Recalling the exact details of an entire event is nearly impossible because of the malleability of human memory. People forget things, which is a known fact. Eyewitnesses provide compelling and credible testimonies because they believe their account of the crime is true.
Unfortunately, factors like stored extraneous and post-event information affect their ability to remember things accurately. Imagine the implications this could have in a criminal investigation. Eyewitnesses could and historically have sent innocent people to jail because of their subjective and flawed memory. The issue is not exclusive to Georgia. It is a problem nationwide.
The underlying dynamics of eyewitness error
Witnesses possess extraneous information that can influence their account of a crime. These are things they remember or know to be true based on past experiences and events that are unrelated to the event they are supposed to recall. They might have a preconceived notion of how a criminal should look and select the wrong person out of a standard police lineup. However, even newly introduced information can impact the human memory.
Prosecutors and police officers will ask eyewitnesses certain questions. Their words can also paint a different picture in the eyewitness’s mind. They may ask if the suspect used a gun. The witness, who never even saw a weapon, might suddenly believe they did see one. Post-event information is information the witness receives after the event of interest. It can “contribute to the reconfiguration of the relevant memories” and alter the entire eyewitness account, making it more cohesive and intelligible, albeit subjective and biased.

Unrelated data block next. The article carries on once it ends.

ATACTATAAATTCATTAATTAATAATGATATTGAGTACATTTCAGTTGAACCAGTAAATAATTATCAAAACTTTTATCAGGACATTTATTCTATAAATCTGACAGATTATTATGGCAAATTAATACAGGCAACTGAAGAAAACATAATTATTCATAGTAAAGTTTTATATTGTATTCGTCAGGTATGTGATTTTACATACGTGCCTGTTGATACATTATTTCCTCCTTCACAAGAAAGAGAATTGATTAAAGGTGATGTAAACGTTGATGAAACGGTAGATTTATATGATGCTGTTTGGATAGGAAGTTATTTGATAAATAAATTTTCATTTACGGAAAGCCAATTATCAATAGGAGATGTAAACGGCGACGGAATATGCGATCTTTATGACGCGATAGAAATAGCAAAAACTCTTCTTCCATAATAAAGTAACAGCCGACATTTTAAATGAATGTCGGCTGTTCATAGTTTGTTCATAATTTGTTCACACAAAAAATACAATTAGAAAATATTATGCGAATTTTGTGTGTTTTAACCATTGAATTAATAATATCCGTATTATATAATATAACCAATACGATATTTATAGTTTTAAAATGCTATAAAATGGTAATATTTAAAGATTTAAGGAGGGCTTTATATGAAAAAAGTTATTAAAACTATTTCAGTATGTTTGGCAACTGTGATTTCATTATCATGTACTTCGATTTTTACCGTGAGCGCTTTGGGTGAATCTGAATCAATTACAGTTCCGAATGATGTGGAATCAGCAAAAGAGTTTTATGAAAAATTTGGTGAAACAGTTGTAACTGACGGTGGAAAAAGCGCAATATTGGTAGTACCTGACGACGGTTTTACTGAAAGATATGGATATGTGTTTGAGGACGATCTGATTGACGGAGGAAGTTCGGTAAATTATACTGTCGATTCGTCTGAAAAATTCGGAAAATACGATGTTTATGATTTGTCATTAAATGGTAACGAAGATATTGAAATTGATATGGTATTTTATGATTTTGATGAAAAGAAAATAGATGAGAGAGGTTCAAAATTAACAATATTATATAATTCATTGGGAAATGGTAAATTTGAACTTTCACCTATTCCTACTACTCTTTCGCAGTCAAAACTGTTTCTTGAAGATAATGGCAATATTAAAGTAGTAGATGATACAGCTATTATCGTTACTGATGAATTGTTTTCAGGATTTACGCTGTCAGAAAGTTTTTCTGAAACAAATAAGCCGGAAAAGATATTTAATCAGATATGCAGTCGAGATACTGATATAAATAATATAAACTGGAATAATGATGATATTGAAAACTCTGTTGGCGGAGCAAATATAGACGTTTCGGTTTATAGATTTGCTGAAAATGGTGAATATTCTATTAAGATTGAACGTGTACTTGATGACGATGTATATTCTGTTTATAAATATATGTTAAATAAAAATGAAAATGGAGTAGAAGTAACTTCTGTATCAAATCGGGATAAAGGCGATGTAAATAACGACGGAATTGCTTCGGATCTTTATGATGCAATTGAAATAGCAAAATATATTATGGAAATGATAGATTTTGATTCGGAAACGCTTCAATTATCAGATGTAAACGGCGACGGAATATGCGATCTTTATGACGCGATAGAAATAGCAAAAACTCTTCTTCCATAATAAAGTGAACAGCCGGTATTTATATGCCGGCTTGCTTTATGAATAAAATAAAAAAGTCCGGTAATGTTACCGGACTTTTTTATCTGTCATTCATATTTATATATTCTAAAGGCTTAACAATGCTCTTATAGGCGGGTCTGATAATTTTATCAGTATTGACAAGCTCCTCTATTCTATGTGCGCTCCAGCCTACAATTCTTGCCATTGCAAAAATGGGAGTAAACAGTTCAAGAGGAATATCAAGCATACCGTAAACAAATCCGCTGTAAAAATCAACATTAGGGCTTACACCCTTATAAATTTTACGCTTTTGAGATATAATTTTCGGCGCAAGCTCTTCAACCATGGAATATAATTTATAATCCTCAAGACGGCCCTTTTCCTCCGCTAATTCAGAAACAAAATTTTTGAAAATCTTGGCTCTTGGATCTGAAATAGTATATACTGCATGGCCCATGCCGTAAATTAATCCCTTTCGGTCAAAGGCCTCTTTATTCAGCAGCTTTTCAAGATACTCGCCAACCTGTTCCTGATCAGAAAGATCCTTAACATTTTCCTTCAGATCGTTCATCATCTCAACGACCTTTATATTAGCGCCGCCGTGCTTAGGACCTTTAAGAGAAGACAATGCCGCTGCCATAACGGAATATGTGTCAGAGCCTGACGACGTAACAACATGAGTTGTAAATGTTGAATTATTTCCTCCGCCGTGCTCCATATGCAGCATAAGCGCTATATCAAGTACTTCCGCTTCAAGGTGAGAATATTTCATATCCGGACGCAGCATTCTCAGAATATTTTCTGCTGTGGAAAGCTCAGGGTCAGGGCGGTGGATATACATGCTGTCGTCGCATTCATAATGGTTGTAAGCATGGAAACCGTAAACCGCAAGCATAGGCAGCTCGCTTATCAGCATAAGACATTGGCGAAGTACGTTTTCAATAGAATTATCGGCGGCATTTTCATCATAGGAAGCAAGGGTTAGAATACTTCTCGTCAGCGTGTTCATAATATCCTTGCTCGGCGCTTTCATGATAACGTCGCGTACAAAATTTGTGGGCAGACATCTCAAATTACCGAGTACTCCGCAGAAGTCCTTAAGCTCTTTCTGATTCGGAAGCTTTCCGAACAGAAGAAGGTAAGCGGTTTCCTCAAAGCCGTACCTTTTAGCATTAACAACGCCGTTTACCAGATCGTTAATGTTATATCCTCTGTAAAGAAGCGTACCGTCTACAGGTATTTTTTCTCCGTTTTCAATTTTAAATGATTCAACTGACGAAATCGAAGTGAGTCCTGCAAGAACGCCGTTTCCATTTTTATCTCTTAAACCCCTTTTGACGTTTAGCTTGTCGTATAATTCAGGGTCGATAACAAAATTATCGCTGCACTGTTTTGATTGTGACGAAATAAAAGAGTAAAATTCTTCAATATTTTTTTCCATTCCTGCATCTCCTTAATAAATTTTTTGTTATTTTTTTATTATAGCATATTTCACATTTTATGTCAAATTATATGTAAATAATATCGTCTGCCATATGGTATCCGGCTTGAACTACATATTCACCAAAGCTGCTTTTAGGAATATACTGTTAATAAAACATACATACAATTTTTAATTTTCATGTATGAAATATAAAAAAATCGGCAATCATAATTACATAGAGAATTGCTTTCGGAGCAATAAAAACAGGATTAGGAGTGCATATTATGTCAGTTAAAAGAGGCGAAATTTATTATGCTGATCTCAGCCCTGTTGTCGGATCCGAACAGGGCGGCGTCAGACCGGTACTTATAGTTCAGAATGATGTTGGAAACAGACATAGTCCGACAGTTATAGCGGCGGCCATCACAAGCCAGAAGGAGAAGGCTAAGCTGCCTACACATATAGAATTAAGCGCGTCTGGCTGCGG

Realizing the fallibility of human memory
Law enforcement, attorneys, judges, and jurors should be aware of the fallibility of human memory and understand how the influence of post-event information can shape cognition. They should not immediately consider an eyewitness testimony as fact without objective evidence to back it up.
Eyewitness testimonies play a pivotal role in convicting a criminal, but it does not change the fact that they are still human and prone to error. By understanding the complex processes involved in memory and the potential influence of post-event information, the criminal justice system could be fairer and more accurate.